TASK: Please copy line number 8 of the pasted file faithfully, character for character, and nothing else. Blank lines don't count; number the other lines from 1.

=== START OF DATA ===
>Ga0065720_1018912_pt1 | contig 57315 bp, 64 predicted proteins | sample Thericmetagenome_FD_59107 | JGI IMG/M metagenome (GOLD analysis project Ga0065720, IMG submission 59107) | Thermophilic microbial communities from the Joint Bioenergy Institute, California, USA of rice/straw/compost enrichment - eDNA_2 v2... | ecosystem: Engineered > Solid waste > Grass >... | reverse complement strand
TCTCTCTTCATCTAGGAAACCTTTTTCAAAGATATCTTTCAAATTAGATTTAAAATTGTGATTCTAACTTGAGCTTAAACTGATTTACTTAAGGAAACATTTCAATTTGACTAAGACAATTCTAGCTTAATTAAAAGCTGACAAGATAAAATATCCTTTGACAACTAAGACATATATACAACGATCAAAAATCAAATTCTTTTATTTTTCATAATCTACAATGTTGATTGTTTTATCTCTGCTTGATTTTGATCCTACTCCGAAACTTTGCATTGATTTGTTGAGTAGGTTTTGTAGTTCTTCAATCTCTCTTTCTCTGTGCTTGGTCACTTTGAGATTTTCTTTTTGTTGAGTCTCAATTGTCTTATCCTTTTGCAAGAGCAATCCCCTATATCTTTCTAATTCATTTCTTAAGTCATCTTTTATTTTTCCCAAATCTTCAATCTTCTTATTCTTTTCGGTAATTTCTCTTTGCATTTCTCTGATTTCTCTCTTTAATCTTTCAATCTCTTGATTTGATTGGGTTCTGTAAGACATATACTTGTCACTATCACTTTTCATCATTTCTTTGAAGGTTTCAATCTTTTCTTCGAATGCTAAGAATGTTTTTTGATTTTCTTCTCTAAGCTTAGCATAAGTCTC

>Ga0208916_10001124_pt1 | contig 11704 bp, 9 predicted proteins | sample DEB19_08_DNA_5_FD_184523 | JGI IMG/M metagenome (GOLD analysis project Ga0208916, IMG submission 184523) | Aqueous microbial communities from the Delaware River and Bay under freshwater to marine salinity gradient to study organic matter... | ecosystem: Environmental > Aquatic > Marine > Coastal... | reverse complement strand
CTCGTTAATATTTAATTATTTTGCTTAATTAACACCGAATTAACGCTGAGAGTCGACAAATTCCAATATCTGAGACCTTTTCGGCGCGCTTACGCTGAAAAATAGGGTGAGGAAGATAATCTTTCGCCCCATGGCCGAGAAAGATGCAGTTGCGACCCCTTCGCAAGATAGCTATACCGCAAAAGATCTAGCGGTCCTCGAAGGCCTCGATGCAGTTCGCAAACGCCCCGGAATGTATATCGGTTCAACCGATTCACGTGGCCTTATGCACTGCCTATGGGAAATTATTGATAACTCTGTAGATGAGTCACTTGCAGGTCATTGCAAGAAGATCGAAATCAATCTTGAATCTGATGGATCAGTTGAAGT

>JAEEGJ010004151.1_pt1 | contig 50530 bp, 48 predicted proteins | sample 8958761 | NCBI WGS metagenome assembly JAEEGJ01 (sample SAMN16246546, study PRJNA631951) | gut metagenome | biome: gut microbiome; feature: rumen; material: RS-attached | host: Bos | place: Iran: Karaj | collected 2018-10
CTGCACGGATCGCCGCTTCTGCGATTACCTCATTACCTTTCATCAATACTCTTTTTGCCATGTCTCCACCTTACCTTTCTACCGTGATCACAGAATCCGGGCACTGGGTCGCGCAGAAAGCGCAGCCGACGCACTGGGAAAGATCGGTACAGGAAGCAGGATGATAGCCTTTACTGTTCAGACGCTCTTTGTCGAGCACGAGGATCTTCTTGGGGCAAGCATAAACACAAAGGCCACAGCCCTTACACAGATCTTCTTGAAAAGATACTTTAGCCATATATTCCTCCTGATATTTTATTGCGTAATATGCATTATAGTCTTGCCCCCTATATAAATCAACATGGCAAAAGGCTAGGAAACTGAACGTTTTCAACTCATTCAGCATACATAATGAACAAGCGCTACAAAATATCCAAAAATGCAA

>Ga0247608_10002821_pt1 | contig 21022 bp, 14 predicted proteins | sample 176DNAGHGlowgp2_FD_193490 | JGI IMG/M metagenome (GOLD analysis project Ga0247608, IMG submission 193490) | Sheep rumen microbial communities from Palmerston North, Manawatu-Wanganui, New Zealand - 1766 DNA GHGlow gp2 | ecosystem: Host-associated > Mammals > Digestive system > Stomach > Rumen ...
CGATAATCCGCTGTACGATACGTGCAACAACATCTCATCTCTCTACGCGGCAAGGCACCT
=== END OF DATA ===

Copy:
CGATAATCCGCTGTACGATACGTGCAACAACATCTCATCTCTCTACGCGGCAAGGCACCT